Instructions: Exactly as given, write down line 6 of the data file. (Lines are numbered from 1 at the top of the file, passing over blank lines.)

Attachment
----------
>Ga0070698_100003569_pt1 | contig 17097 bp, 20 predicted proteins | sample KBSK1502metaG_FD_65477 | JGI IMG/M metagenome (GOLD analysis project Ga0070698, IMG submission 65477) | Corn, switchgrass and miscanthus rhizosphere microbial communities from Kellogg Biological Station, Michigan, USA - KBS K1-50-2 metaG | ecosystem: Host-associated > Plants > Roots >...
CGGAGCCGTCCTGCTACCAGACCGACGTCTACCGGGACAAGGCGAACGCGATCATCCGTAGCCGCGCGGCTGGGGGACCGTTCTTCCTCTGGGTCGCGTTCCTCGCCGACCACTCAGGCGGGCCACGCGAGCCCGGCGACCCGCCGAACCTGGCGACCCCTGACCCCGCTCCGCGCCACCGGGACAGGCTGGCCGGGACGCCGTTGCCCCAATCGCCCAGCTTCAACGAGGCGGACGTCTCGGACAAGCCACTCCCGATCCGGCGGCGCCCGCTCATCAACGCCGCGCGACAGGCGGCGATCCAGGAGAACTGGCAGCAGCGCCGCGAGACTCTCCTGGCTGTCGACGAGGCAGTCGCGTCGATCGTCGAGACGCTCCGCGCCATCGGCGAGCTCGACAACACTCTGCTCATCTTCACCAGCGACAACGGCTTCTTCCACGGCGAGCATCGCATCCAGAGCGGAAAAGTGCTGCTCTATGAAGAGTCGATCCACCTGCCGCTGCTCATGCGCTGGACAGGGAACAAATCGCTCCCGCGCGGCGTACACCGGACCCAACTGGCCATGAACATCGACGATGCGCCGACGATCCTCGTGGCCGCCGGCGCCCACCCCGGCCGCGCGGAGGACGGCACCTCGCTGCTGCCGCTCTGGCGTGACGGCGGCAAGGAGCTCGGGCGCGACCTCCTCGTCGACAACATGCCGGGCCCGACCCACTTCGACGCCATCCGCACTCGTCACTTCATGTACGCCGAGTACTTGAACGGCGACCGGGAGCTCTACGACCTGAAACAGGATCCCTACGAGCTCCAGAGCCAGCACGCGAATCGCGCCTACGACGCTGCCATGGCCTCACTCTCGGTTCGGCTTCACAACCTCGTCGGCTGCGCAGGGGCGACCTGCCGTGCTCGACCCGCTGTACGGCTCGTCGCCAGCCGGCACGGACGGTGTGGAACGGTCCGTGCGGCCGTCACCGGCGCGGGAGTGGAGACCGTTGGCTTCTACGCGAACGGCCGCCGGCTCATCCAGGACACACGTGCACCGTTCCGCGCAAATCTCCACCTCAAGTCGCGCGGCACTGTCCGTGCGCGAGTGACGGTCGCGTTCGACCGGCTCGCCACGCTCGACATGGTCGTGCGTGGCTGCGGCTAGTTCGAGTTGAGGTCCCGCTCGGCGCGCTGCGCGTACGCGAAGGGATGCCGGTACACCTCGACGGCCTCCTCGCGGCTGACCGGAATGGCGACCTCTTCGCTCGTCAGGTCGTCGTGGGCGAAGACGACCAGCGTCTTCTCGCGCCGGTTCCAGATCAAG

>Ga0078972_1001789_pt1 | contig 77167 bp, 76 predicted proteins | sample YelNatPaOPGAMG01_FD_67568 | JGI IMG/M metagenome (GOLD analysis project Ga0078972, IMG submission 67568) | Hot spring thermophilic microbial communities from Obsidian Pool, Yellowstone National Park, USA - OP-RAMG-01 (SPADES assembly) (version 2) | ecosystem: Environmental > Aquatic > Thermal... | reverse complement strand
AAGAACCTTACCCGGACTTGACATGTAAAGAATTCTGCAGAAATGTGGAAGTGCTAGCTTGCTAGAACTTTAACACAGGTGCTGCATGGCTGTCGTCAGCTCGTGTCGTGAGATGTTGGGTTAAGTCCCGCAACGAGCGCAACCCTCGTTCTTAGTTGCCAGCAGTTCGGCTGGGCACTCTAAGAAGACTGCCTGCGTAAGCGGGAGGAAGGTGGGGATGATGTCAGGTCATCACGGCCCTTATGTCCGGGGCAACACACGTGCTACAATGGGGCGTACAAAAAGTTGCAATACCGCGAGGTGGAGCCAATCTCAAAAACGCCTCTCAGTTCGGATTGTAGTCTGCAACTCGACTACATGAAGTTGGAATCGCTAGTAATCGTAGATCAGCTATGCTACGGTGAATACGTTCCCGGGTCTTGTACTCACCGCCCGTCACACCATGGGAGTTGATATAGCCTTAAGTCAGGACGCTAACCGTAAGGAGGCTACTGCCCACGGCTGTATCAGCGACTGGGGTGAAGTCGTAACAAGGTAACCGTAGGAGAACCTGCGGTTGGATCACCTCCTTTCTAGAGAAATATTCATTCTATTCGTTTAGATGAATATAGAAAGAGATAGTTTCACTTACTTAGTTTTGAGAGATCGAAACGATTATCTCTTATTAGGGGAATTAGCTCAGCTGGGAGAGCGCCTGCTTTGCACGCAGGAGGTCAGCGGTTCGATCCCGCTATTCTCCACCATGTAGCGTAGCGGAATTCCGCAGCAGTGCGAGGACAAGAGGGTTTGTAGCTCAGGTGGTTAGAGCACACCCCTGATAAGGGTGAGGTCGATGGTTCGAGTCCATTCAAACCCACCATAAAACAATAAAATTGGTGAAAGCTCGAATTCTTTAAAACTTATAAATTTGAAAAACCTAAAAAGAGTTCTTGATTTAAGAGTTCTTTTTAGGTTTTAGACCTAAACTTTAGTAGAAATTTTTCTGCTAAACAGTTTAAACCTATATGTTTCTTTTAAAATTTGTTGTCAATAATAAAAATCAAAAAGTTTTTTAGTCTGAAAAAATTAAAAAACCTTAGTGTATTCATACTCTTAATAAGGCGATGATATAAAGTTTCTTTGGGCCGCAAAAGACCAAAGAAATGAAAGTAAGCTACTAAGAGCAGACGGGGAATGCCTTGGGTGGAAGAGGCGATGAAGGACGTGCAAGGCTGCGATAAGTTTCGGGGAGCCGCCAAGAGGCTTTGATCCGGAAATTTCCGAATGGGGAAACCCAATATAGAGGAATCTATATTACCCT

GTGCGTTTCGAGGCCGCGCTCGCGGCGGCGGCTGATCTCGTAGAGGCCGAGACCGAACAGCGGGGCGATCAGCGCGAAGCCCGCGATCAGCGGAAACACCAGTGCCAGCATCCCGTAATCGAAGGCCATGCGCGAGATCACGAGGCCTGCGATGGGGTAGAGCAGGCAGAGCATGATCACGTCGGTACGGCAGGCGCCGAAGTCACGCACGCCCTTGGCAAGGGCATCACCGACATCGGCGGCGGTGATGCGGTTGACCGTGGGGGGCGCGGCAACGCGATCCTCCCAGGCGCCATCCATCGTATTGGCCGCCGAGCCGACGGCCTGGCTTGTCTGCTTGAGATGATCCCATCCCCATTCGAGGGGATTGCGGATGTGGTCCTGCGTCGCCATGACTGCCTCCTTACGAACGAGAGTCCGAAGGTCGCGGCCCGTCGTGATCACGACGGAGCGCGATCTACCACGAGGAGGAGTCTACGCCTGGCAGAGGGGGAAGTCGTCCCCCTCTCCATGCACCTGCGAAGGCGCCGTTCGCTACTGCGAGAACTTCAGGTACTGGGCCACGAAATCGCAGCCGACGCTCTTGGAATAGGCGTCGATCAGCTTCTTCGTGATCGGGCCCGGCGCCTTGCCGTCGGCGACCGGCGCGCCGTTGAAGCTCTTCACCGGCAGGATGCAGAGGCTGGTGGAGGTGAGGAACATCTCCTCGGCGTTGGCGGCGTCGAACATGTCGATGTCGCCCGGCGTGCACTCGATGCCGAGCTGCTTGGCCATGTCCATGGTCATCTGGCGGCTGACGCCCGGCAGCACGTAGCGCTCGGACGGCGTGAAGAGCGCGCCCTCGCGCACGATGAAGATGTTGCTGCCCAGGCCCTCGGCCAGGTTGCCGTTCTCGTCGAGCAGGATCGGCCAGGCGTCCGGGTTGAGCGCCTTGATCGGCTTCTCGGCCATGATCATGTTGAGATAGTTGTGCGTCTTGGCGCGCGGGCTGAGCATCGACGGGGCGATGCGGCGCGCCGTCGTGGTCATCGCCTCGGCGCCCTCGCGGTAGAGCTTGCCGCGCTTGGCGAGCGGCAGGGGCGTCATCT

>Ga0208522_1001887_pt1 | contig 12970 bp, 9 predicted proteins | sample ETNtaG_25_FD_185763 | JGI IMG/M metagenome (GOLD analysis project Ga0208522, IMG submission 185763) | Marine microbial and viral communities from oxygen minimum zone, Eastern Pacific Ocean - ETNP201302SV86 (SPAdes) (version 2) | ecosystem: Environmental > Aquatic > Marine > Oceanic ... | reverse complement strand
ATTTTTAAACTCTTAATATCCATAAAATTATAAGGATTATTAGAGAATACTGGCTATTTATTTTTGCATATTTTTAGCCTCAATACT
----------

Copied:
>Ga0208522_1001887_pt1 | contig 12970 bp, 9 predicted proteins | sample ETNtaG_25_FD_185763 | JGI IMG/M metagenome (GOLD analysis project Ga0208522, IMG submission 185763) | Marine microbial and viral communities from oxygen minimum zone, Eastern Pacific Ocean - ETNP201302SV86 (SPAdes) (version 2) | ecosystem: Environmental > Aquatic > Marine > Oceanic ... | reverse complement strand